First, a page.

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JDBC Connection sharing in a JTA Transaction

Posted on 2004-08-10
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I m using weblogic 8.1 and oracle XA driver.

If i create 2 different connections using the same DataSource in the same JTA transaction, will weblogic return 2 physical different connections or the same connection object.

the use case is that i use entity beans and DAO in the same transaction. entity beans to update data and DAO to read some data.

My concern is that, can DAO access data that is inserted by entity beans in the same transaction.

Weblogic docs say that in case of non-XA driver, the same connection object is used in  a single transaction.

Please advise,

thanks,
venkat
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Question by:venkatray
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yuvalg earned 63 total points
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If there is only one database involved i think it will only be one connection.
The way that containers manage transactions is by associating a current thread with a specific db connection that can be used to either commit or rollback transactions.

If you are still not sure, there is a way to findout.
Within your code, ask for several connections from the datasource, then print their hashcode .

System.out.println( myConnection.hashCode() );

If the hashcode is the same, this is the same connection object.

Yuval.
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by:rama_krishna580
rama_krishna580 earned 62 total points
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HI,

the DAO pattern is usually associated with entity beans with Bean-Managed Persistence (BMP). However, it can be used anywhere in a J2EE application. Entity beans provide a similar abstraction between business logic and persistence storage, but they lock us into one way of accessing data and one particular O/R mapping solution: the DAO pattern leaves us a choice. For example, we can use JDBC, JDO or entity beans to implement DAO interfaces. The DAO pattern also has the important advantage of working inside or outside an EJB container: often we can use the same DAO implementations in either location, which increases the flexibility of our architecture.

The DAO pattern differs from entity beans or O/R mapping approach in that:
It isn't necessarily based around O/R mapping. Whereas O/R mapping is concerned with nouns, such as a Customer or an Invoice, persistence facades can also deal with verbs, such as "total the amounts of all invoices for a given customer". Yet a DAO implementation may use an O/R mapping approach. DAO interfaces will use domain objects (such as Customer or Invoice) as necessary as method arguments and return values, to allow database-agnostic invocation from business objects.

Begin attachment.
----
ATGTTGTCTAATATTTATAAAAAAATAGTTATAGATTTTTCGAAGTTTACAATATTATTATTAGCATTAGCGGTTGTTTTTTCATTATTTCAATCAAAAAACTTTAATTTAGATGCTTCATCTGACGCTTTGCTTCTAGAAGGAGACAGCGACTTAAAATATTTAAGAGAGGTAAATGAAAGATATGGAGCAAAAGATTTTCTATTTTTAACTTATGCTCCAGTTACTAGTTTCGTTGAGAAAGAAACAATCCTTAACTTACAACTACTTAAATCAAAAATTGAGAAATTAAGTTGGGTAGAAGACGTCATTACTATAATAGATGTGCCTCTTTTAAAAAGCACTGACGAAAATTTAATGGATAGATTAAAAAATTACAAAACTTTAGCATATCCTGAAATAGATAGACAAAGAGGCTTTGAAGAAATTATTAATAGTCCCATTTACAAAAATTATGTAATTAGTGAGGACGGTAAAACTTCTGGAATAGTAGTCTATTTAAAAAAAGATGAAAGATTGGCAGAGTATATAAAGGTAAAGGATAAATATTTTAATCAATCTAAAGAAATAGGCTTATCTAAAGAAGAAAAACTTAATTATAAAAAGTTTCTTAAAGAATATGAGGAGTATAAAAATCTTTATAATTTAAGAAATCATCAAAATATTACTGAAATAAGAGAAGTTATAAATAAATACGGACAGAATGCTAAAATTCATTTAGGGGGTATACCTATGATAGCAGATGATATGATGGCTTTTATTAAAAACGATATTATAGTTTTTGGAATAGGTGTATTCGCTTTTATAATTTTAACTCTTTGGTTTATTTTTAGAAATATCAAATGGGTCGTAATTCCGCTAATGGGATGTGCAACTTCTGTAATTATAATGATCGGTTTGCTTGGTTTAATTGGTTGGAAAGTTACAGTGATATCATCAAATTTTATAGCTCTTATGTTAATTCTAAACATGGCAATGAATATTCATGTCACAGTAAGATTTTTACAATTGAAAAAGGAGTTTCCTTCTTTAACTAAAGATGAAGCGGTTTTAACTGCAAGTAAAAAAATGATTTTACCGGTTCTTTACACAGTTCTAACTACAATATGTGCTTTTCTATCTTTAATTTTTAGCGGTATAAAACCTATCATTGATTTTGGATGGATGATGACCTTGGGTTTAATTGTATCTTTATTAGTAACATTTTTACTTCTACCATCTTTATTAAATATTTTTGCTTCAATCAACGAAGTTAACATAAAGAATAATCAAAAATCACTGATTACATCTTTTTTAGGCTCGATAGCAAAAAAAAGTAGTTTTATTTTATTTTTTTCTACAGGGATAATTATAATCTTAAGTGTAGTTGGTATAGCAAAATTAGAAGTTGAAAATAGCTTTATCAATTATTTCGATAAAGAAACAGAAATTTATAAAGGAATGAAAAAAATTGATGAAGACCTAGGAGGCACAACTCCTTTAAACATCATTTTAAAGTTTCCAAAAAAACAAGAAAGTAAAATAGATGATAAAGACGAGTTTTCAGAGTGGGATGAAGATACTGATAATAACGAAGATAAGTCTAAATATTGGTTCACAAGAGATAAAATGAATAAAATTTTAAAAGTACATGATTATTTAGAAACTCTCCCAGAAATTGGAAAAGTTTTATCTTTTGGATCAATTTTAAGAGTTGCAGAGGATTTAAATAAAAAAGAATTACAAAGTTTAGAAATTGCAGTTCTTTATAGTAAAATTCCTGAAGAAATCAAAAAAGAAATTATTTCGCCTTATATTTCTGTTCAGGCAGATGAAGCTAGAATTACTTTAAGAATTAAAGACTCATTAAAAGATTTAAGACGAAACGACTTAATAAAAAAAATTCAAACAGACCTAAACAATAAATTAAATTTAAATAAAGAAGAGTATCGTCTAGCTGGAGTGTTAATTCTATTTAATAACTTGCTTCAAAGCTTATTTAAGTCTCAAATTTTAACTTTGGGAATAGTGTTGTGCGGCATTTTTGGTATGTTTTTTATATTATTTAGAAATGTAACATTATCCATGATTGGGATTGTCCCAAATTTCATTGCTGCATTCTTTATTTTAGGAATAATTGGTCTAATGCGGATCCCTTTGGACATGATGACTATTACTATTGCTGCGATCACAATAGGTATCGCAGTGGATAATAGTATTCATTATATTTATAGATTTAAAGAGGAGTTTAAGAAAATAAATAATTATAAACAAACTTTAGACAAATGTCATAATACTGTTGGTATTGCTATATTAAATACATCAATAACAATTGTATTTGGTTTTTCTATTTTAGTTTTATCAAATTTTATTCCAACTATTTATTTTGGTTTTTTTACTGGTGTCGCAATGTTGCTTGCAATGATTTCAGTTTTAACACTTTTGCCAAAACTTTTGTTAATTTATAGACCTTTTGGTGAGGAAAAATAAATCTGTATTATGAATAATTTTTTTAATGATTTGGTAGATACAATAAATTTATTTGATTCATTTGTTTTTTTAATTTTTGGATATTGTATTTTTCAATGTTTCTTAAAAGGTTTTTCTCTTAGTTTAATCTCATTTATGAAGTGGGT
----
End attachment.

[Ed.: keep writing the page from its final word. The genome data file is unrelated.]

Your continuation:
It's a lightweight approach, based on good OO design principles. It uses ordinary Java interfaces, rather than special infrastructure such as that associated with entity beans.
It does not aim to handle transactions or security, but leaves this to business logic components.
It works with any underlying persistence technology.

With the DAO pattern the business logic determines the data access interfaces. With O/R mapping there is a risk that the data layer will dictate the working of the business logic layer. This is one of the reasons I'm skeptical about object-driven modeling. I have often seen situations where the modeling of one entity bean per RDBMS table dictates the nature of session bean code and results in excessive complexity. This is the tail wagging the dog: the point of an application is to express business rules, not work with a predetermined and possibly artificial data structure.

The following two diagrams illustrate how the DAO pattern can be used to conceal very different data access strategies from a business object. Both illustrate the use of a DAO implementing a MyDAO interface. The left hand diagram (Scenario 1) illustrates use of an implementation of this interface that uses JDBC. The right hand diagram (Scenario 2) illustrates use of an implementation that uses a layer of entity beans to abstract access to the RDBMS. Although the resulting architectures look very different, because the business object accesses the DAO through a fixed interface there is no need for changes in business logic to accommodate these two data access strategies.

DAOs, like business objects, are part of an application's middle tier.

In Chapter 9, we'll look at how to implement the DAO pattern to cleanly decouple business logic from persistence logic. We'll also use this pattern in our sample application.

and look at http://itadvisor.info/doc/14180 also...

i hope this may help you..
best of luck..

R.K
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